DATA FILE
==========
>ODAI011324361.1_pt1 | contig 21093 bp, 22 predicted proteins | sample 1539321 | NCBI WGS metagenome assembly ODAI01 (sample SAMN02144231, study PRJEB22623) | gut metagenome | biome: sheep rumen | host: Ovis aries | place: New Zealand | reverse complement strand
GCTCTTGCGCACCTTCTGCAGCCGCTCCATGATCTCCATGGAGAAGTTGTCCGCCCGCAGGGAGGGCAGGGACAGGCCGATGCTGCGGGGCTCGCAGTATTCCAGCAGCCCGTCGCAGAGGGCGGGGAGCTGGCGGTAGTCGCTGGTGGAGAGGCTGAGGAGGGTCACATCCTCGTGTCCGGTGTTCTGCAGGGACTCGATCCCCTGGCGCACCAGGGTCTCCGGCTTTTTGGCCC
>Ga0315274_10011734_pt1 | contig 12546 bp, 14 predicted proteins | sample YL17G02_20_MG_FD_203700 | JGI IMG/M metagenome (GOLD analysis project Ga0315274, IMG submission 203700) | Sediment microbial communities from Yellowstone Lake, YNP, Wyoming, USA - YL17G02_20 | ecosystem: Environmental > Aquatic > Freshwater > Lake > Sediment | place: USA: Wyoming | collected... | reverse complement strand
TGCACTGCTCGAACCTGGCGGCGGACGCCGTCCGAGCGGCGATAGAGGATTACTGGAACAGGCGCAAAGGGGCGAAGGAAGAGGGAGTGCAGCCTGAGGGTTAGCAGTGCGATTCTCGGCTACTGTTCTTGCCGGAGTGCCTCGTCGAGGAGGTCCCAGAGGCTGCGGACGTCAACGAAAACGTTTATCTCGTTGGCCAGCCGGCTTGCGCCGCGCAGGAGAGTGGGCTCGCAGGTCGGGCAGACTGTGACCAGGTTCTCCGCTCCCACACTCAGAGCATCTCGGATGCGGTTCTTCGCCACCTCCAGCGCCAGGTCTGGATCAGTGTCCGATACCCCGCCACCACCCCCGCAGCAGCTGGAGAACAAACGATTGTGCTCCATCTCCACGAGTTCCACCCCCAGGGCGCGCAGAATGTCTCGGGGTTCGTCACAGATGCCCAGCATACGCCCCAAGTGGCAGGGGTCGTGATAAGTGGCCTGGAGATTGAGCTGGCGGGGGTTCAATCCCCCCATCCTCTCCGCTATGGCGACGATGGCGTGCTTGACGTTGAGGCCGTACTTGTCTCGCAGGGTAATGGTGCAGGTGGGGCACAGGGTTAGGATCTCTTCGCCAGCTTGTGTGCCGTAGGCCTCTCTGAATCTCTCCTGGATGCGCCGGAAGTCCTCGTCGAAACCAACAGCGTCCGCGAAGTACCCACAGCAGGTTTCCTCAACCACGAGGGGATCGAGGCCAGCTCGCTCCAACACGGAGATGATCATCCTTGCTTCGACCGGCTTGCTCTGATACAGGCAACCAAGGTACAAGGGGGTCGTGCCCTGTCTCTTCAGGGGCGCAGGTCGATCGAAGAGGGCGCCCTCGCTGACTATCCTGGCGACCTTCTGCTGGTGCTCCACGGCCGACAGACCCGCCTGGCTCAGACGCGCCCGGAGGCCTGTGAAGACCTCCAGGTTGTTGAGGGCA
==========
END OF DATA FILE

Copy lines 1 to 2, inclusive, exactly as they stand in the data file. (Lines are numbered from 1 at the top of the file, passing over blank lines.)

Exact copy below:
>ODAI011324361.1_pt1 | contig 21093 bp, 22 predicted proteins | sample 1539321 | NCBI WGS metagenome assembly ODAI01 (sample SAMN02144231, study PRJEB22623) | gut metagenome | biome: sheep rumen | host: Ovis aries | place: New Zealand | reverse complement strand
GCTCTTGCGCACCTTCTGCAGCCGCTCCATGATCTCCATGGAGAAGTTGTCCGCCCGCAGGGAGGGCAGGGACAGGCCGATGCTGCGGGGCTCGCAGTATTCCAGCAGCCCGTCGCAGAGGGCGGGGAGCTGGCGGTAGTCGCTGGTGGAGAGGCTGAGGAGGGTCACATCCTCGTGTCCGGTGTTCTGCAGGGACTCGATCCCCTGGCGCACCAGGGTCTCCGGCTTTTTGGCCC